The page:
SYDNEY (Reuters) – Australia should introduce tougher laws that protect consumers from unscrupulous lenders, pay-day companies and ‘buy now, pay later’ providers, lawmakers recommended in a report released on Friday following a four-month inquiry.
The bipartisan senate committee that conducted the inquiry said pay-day lenders and ‘buy now, pay later’ companies, which offer immediate credit with little or no checks, should abide by the same strict laws that force banks to lend responsibly.
“The ‘buy now, pay later’ sector is one of Australia’s fintech growth stories. This growth has largely outstripped the regulatory response,” the report said.
“The committee considers that this regulatory gap should be filled,” it added.
Other recommendations include introducing licensing requirements for the industry, prohibiting upfront fees for services, and closing loopholes that allow providers of payday loans and consumer leases to be exempted from the National Consumer Credit Protection Act.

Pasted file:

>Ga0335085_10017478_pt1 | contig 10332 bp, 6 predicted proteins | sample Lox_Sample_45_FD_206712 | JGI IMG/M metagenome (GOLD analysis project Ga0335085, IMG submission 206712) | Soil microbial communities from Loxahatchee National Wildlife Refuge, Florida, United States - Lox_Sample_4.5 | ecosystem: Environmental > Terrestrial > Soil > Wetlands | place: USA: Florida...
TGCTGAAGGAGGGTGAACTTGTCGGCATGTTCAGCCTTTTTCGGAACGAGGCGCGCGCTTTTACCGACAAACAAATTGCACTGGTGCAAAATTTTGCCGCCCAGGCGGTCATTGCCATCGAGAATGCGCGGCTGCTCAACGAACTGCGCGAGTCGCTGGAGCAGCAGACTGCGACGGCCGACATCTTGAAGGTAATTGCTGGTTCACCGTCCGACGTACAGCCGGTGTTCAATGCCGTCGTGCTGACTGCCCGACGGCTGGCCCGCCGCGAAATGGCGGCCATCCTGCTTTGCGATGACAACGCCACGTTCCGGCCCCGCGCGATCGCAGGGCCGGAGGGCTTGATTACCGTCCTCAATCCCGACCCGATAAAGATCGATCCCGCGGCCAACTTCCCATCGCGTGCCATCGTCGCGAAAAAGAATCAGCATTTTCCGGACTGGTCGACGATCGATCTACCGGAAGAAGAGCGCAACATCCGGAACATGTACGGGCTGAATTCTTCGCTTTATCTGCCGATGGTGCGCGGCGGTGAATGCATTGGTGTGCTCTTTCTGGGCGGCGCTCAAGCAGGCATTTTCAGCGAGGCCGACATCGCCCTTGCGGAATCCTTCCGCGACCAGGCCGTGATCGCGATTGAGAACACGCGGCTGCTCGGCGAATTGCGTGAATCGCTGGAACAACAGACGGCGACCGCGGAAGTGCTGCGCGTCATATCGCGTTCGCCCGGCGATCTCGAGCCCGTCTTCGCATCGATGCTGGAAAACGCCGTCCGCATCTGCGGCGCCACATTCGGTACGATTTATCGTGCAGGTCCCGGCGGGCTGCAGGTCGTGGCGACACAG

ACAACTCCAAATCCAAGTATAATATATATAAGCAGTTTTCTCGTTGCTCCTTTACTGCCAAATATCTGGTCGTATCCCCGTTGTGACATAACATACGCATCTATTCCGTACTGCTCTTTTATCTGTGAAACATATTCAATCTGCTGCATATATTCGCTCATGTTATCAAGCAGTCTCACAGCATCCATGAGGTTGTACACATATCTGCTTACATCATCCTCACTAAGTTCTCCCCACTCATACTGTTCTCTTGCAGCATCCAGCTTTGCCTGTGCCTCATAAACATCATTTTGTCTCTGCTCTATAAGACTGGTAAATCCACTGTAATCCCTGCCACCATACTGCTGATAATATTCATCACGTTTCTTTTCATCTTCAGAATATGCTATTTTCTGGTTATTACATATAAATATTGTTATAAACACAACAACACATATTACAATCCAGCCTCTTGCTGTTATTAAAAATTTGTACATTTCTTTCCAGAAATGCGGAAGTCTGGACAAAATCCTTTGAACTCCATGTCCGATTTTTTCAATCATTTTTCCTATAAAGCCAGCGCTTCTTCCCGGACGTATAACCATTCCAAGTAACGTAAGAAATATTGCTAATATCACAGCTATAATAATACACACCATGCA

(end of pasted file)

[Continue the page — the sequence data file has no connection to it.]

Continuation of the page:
“The committee recommends that the government implement a regulatory framework for all credit and debt management, repair and negotiation activities that are not currently licensed by the Australian Financial Security Authority,” the report said.
The report’s public release came a day after the corporate regulator said it was investigating share trading in Australia’s biggest ‘buy now, pay later’ company Afterpay Touch Group that occurred following the confidential release of the report to lawmakers earlier this week.
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